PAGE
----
Don't buy Trump's boasts of historic growth (Ted Kaufman)
The president of the United States “consistently congratulates himself about dozens of ‘historic’ accomplishments and he is always wrong.” (emphasis added) But according to the writer, Trump’s claim of responsibility for “an economic turnaround of historic proportions” is the worst yet.
First, the real economic turnaround came years ago. In 2009, newly elected President Barack Obama rallied the country to combat the worst economic crisis since the Great Depression of the 1930s. Within a month after he signed the American Recovery and Reinvestment Act of 2009, the stock market hit bottom and soon thereafter job losses turned into job gains. By the end of his second term, the country had experienced 75 straight months of job growth. And this was the economy Trump inherited in January 2017.
Second, no one questions that the economy has continued to do well since January 2017. Indeed, the rate of economic growth has accelerated, the stock market got an extra bounce upward, and the GOP tax cut probably had something to do with it. However, “that cut has had a major negative effect on the financial stability of the country.”
Third, here’s a litany of specific concerns. - Wealthy individuals, banks and corporations have taken advantage of the reduced taxes and generous tax loopholes, with corresponding “losses in federal government revenues.” The annual deficit for FY 2018 was $779B, $113B more than for FY 2017, and next year’s deficit could be $1T or so. Federal debt held by the public is now at its highest level since shortly after World War II, and the Congressional Budget Office projects it will keep growing faster than GDP for the foreseeable future. Congress used to follow a PAYGO rule, requiring offsets for spending increases or tax cuts; alas, PAYGO has been suspended. Last Friday, stock prices fell again. And there is a “new Trump promise to cut middle-class taxes by 10 percent before the next election. Maybe just after the Mexicans pay for The Wall?”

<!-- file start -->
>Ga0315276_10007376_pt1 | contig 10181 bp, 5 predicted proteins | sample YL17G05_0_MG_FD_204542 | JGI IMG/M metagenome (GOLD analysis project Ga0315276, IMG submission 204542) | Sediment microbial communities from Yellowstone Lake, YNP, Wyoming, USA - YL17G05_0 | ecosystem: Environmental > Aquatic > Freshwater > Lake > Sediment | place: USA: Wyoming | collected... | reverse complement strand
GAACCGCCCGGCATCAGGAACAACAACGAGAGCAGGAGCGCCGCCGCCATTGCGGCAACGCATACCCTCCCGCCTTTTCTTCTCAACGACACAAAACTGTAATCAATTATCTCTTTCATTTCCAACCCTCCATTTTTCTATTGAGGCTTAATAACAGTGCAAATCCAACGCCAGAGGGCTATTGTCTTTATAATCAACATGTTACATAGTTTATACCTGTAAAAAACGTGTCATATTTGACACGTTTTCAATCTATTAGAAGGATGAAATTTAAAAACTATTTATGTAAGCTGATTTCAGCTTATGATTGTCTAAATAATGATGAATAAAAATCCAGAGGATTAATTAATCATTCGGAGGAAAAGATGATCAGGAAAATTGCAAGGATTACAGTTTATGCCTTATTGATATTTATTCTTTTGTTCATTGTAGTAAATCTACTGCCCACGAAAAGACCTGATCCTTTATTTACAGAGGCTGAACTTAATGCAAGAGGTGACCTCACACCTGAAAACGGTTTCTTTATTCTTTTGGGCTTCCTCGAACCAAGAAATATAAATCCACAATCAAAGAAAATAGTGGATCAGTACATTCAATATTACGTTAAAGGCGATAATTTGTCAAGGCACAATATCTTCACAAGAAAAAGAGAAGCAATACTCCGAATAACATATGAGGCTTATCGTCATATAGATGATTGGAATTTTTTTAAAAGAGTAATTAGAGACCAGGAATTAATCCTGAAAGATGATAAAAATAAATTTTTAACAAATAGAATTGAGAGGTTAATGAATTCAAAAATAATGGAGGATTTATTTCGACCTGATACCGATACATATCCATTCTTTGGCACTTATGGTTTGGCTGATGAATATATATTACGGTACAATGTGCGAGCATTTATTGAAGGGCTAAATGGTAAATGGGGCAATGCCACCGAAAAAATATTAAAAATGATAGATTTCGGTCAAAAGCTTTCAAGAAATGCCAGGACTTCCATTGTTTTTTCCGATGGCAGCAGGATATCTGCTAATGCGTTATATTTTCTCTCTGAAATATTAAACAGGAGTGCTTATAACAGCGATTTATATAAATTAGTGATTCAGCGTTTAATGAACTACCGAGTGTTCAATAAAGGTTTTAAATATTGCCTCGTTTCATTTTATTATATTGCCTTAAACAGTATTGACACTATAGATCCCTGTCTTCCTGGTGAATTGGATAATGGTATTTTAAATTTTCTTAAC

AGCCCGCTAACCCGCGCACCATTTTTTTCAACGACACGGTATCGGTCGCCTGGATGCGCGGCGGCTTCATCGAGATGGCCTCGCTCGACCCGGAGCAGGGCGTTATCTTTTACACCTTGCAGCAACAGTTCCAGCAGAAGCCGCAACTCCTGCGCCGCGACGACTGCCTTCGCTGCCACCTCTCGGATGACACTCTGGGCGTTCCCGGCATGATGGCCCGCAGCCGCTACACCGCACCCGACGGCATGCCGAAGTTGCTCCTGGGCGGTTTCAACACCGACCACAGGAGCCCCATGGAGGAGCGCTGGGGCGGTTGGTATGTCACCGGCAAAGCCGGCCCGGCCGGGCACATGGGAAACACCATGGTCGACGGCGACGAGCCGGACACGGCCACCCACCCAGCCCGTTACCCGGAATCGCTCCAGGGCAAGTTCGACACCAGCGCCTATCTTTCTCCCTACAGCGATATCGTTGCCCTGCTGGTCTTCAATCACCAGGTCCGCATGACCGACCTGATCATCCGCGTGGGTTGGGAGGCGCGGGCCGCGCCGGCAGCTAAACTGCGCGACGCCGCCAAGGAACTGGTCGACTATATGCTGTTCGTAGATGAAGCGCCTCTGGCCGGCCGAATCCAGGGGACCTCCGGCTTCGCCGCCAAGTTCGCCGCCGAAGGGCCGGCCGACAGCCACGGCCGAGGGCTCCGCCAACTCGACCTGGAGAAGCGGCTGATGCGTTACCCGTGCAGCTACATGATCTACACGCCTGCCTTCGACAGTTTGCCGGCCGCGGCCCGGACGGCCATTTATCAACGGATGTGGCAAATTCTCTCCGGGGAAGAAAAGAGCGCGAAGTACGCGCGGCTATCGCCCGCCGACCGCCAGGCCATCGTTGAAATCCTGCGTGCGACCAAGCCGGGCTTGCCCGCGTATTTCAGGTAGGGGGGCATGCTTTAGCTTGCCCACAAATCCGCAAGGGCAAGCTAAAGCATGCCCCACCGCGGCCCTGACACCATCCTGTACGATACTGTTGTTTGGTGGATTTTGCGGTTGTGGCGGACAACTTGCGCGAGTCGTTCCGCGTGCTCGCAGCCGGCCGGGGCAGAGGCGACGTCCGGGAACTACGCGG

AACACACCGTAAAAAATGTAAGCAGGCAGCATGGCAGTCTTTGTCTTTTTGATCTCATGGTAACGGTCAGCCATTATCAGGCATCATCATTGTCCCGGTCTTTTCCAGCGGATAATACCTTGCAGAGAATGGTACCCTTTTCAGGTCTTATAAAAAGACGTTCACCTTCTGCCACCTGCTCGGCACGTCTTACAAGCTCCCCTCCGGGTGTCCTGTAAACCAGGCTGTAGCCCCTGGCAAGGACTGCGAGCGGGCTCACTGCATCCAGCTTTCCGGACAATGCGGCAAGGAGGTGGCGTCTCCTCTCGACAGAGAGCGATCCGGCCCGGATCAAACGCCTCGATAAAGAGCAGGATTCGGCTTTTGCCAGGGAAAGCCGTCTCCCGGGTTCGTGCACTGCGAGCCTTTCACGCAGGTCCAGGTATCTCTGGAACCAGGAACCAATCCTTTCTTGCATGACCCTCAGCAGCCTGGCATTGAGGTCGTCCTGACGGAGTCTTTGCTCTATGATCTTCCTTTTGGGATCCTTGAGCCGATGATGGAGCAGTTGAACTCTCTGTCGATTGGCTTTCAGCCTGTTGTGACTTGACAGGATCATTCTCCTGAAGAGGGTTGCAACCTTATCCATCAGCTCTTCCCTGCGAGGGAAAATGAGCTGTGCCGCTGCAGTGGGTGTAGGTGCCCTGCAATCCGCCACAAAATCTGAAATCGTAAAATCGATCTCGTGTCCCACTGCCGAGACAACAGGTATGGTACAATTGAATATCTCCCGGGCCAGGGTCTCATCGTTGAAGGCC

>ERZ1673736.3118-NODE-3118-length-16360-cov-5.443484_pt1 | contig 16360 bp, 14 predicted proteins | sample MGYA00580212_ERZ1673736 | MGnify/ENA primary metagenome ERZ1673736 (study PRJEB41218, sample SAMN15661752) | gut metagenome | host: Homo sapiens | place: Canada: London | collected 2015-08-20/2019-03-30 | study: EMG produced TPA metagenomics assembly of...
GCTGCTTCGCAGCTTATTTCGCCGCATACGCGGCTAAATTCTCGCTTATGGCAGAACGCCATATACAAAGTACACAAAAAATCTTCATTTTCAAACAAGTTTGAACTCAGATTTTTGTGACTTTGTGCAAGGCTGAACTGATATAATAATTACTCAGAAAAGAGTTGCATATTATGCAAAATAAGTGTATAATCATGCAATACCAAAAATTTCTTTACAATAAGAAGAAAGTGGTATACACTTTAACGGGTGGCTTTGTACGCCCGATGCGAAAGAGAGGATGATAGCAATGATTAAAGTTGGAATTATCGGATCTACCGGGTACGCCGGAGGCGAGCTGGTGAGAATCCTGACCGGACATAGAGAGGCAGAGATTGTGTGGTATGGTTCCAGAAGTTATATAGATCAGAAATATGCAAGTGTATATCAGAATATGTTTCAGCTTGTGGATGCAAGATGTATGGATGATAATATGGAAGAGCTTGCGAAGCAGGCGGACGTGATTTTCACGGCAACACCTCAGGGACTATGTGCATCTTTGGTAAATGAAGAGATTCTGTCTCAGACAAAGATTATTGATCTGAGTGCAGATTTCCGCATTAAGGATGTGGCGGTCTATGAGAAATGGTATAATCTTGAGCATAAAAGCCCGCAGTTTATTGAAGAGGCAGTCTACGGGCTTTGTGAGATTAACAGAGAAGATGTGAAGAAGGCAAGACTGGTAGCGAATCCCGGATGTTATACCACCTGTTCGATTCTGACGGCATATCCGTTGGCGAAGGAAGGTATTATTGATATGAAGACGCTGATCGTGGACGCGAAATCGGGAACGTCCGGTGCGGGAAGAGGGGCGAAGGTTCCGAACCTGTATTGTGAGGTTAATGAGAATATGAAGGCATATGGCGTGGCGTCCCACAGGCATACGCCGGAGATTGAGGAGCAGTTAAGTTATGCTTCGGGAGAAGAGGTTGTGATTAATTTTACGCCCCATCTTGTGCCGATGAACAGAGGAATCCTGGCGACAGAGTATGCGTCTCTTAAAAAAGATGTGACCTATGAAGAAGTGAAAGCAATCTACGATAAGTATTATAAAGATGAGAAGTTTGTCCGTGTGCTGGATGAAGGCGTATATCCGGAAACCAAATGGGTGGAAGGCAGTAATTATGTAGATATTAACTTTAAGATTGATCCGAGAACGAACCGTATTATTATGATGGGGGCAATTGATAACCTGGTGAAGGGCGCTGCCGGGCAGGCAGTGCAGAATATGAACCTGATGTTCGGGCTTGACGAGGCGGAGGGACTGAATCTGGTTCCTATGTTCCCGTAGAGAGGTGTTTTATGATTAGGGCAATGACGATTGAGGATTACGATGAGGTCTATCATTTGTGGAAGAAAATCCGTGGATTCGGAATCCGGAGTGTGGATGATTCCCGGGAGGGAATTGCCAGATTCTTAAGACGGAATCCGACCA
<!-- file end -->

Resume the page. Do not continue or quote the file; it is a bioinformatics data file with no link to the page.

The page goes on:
The economy did recover after 2009, as stated, but the pace of recovery was relatively slow. Meanwhile, spending and deficits soared to record levels. The claim that the Republican tax cuts unduly favored the affluent and big corporations is overdone. Middle class taxes were cut as well. Also, corporate income taxes are a cost of doing business that is passed on to consumers through higher prices.